ARMA International

Certifications offered by ARMA International

Certifications offered by ARMA International


About ARMA International

ARMA International is a not-for-profit professional association and the authority on governing information as a strategic asset.
The association was established in 1955. Its approximately more than 10,000 members include information managers, information governance professionals, archivists, corporate librarians, imaging specialists, legal professionals, IT managers, consultants, and educators, all of whom work in a wide variety of industries, including government, legal, healthcare, financial services, and petroleum in the United States, Canada, and more than 30 other countries around the globe.
ARMA International offers invaluable resources such as:

  • Legislative and regulatory updates
  • Standards and best practices
  • Technology trends and applications
  • Live and Web-based education
  • Marketplace news and analysis
  • Books and videos on managing records and information
  • Global network of 10,000+ records and information management professionals

ARMA International publishes Information Management magazine, the only professional journal specifically for professionals who manage information as part of their job description. The award-winning IM magazine is published bi-monthly and features articles on the hottest topics in information governance today, as well as marketplace news and analysis.
The association also develops and publishes standards and guidelines related to records management. It was a key contributor to the international records management standard, ISO-15489.
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Get answers to frequently asked questions about ARMA International.

Generally Accepted Recordkeeping Principles

Information governance is key to your organization’s success. With the Generally Accepted Recordkeeping Principles®, you have a way to benchmark, improve, and govern your organization’s information.

Records and recordkeeping are inextricably linked with any organized activity. It is only through the information an organization records in the normal course of business that it can know what it has done and effectively plan what it will do in the future. As a key resource in the operation of any organization, records must be created, organized, secured, maintained, and used in a way that effectively supports the activity of that organization, including:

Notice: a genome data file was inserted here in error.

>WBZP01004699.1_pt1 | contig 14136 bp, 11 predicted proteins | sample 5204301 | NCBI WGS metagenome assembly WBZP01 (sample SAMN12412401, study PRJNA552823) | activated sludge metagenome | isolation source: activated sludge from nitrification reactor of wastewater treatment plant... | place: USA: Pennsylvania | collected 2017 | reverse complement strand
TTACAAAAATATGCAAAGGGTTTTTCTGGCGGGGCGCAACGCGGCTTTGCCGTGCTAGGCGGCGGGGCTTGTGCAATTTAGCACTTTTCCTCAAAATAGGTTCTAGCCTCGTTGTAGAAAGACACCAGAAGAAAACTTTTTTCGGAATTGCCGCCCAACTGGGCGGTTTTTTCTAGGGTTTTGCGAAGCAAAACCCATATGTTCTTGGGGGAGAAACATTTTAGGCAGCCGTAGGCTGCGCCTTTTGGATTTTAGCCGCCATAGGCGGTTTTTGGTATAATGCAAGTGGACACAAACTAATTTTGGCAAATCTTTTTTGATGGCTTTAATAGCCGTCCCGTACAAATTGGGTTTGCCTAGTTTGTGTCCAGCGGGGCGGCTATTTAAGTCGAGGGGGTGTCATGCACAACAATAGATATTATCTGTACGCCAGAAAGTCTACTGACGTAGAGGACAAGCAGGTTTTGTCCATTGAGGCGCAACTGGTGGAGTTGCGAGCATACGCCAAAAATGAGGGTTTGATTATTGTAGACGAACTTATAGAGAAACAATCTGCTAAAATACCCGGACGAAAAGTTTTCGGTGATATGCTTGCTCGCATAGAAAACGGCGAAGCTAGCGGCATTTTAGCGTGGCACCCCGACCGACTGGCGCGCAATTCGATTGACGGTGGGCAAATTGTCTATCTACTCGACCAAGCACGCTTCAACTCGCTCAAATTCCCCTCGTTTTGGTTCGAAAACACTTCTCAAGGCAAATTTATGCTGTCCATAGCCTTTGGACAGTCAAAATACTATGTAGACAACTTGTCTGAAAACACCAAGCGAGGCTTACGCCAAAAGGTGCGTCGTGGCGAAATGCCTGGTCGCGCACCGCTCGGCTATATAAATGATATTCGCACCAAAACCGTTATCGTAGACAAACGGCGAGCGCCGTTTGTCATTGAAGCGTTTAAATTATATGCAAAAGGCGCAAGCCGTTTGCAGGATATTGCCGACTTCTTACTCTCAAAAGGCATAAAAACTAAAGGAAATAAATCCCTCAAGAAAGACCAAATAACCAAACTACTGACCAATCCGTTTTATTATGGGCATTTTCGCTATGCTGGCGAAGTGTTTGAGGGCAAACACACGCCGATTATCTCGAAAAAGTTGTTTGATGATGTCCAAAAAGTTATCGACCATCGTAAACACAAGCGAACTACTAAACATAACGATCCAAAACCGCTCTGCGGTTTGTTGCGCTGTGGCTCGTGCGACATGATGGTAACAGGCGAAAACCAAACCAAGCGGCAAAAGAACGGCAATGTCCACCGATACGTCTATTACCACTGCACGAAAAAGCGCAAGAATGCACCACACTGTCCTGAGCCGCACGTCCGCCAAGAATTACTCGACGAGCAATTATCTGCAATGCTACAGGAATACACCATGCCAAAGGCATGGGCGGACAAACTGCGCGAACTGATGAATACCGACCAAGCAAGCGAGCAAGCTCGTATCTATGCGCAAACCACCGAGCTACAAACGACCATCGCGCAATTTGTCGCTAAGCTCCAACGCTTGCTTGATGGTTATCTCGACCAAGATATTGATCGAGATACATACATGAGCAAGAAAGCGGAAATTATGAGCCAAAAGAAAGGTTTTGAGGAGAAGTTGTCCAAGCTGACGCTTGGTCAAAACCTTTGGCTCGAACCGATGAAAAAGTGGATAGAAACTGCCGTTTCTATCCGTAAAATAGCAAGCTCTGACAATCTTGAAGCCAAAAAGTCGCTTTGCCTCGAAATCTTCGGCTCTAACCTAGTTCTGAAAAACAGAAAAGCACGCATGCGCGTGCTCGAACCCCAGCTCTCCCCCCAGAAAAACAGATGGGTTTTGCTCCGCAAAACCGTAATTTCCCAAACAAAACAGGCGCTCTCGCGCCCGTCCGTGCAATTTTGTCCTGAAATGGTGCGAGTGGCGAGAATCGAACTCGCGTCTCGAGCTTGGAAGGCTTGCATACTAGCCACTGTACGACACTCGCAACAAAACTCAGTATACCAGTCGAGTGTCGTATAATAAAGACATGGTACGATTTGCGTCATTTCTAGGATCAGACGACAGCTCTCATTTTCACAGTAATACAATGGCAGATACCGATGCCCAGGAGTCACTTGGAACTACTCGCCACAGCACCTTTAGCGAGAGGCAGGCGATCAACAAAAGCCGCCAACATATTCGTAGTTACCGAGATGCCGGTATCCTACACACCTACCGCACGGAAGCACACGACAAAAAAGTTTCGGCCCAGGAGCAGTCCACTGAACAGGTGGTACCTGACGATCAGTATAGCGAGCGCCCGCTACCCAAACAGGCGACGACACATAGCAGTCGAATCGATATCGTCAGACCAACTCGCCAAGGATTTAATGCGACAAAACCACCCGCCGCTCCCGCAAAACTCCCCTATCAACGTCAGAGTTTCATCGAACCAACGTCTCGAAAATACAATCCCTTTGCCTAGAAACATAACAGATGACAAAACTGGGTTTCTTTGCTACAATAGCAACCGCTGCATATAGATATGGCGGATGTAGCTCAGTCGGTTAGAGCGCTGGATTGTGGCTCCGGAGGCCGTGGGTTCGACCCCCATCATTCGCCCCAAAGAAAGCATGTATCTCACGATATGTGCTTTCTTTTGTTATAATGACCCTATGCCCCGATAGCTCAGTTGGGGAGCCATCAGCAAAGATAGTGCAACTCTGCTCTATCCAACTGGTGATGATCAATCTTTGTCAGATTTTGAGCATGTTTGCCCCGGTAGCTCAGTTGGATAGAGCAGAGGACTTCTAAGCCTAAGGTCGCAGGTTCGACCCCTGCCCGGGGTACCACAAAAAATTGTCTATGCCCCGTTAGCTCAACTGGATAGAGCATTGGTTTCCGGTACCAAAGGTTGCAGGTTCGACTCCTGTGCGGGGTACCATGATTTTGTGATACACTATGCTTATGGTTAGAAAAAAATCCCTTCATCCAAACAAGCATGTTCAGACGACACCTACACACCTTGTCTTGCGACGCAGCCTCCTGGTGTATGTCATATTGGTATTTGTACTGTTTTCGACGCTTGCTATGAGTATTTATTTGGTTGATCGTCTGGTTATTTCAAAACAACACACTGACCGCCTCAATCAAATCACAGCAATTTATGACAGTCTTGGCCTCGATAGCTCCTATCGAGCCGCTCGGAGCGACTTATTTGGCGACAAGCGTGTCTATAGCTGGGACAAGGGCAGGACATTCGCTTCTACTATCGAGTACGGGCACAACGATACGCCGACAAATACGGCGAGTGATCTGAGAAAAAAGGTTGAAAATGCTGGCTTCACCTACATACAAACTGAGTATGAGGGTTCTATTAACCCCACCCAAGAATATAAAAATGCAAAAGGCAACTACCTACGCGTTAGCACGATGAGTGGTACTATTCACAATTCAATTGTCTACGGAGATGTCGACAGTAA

• Facilitating and sustaining day-to-day operations
  • Supporting predictive activities such as budgeting and planning
  • Assisting in answering questions about past decisions and activities
  • Demonstrating and documenting compliance with applicable laws, regulations, and standards

Download Full .PDF Version of The Principles
Listen to the The Principles Podcast here.

  1. Principle of Accountability
    A senior executive (or a person of comparable authority) shall oversee the information governance program and delegate responsibility for records and information management to appropriate individuals. The organization adopts policies and procedures to guide personnel and ensure that the program can be audited. More…
  2. Principle of Integrity
    An information governance program shall be constructed so the information generated by or managed for the organization has a reasonable and suitable guarantee of authenticity and reliability. More…
  3. Principle of Protection
    An information governance program shall be constructed to ensure a reasonable level of protection for records and information that are private, confidential, privileged, secret, classified, or essential to business continuity or that otherwise require protection. More…
  4. Principle of Compliance
    An information governance program shall be constructed to comply with applicable laws and other binding authorities, as well as with the organization’s policies. More…
  5. Principle of Availability
    An organization shall maintain records and information in a manner that ensures timely, efficient, and accurate retrieval of needed information. More…
  6. Principle of Retention
    An organization shall maintain its records and information for an appropriate time, taking into account its legal, regulatory, fiscal, operational, and historical requirements. More…
  7. Principle of Disposition
    An organization shall provide secure and appropriate disposition for records and information that are no longer required to be maintained by applicable laws and the organization’s policies.More…
  8. Principle of Transparency
    An organization’s business processes and activities, including its information governance program, shall be documented in an open and verifiable manner, and that documentation shall be available to all personnel and appropriate interested parties. More…

The Principles Citation and Copyright Information